Chicago Bluegrass and Blues DAY 1
Contributing Writer/Photographer: Thomas Fennell IV
For three cold nights in Chicago, people from all walks were able to come together for the Chicago Bluegrass and Blues Festival, touted as a summer festival in the winter, and it felt like just that.
For the festival veterans and new adventurers alike, the festival offered all the right ingredients: a variety of venues, vendors, food options and most importantly, people and musical styles. Bluegrass and blues may have played less of a role this year than in previous billings, but the foundation characteristic of homemade, from-the-heart music, shone brightly throughout the acts presented each night. Each night had something for everyone, and while Saturday night brought headliners Grace Potter & The Nocturnals as well as Edward Sharpe and the Magnetic Zeros to the stage, it was a long weekend of great music that didn’t seem to have only one crescendo.
After three nights, five stages, dozens of performances and thousands of photographs shot, it’s difficult to put together a brief summary of all the music present, but suffice to say: we had plenty of, well, everything. There were guys with guitars, gals with tambourines, hip hop and string bands. Powerful vocals rocked us throughout, from the soul-infused Great Divide and The O’Mys to the emerging favorite Daphne Willis and always-wild Grace Potter. Great Divide was a band I heard about prior to the fest, but never could imagine just how tight and well-focused this group of talented instrumentalist could be. We’re talking erupting vocals, horns, a cool man tickling the ivory keys and steady rhythms that kept the crowd moving! We were even lucky enough to get “Tell Mama,” an Etta James cover. I could spend more time on this band, but I will let me brief words stand as a testament to the power within the Great Divide. (Here is their set list, by the way: Shine, Hear My Train, Ain’t No Roads, Waiting, Tell Mama, Step Back, Freedom Bell, Follow Me Down)
ARTICLE CONTINUES AFTER PHOTOS
Speaking on the truth of bands, instrumentation was paramount–and groups like How Far to Austin, The Giving Tree Band, Cory Chisel and the Wandering Sons and Edward Sharpe showed us just how many talented musicians can be crammed onto a stage at once. Lest we forget the roots of this fine fest, Liberty Bluegrass Band and Sexfist kept the string band crowd amused with energetic, down-home performances.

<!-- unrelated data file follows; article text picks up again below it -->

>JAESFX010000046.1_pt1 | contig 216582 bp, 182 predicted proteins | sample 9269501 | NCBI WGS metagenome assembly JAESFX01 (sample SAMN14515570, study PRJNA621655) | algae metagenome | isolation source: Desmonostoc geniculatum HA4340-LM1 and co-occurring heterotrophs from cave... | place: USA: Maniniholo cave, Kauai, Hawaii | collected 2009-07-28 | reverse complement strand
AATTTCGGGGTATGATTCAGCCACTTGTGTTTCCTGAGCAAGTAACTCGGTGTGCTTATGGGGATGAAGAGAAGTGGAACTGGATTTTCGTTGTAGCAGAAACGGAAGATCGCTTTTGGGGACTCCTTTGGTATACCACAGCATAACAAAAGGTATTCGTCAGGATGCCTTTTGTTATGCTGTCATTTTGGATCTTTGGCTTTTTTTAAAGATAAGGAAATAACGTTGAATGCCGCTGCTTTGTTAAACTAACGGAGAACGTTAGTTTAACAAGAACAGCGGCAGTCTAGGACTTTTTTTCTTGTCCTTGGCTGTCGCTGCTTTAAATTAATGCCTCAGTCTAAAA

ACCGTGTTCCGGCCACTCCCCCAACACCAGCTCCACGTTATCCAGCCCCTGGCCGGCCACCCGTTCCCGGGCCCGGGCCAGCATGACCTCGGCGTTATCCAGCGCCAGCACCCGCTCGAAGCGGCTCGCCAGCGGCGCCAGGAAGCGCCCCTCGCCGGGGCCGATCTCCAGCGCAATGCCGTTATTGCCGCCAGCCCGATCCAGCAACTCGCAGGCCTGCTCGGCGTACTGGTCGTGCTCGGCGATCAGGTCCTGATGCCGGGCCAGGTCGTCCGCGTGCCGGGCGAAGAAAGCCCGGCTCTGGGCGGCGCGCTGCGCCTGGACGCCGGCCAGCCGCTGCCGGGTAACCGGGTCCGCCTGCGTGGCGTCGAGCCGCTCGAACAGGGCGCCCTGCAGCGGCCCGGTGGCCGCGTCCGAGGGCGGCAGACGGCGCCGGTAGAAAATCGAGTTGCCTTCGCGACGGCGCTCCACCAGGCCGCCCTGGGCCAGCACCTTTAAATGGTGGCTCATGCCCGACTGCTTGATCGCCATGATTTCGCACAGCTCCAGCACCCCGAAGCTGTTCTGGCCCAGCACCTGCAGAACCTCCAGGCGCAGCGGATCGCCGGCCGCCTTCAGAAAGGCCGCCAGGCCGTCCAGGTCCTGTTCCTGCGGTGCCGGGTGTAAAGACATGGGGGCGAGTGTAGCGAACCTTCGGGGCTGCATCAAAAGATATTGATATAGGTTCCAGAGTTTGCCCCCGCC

Short sets and even shorter setbreaks ensured that the music kept going and going. Friday night at the Double Door was the perfect kickoff to the weekend; a comfortable bar/venue that most in attendance had probably visited before, but tonight it was clear–with music sliding between soul, rock, and a bit of hip hop–the festival spirit was in full swing, and we might not have known what we were in for next, we were in good hands.
Saturday’s action spanned multiple stages within the legendary Congress Theater, with acts simultaneously playing within the main venue and the ornate lobby. Even between main-stage sets, acts positioned in the balcony kept the crowd entertained and never let that “bored watching the roadies soundcheck the drums” feeling set in. Sunday night, The Environmental Encroachment Magic Circus Band lived up to their mysterious name and energetically bridging the gaps between main-stage sets with impromptu drum circles, brass jams, parades and dancing–each time garnering a few curious head-tilts from recent arrivals, but coaxing out smiles and toetaps just as quickly.
A great time was certainly had by all in attendance, and it seemed a worthy reminder of the fun that awaits us all as the summer festival season begins to head back our way…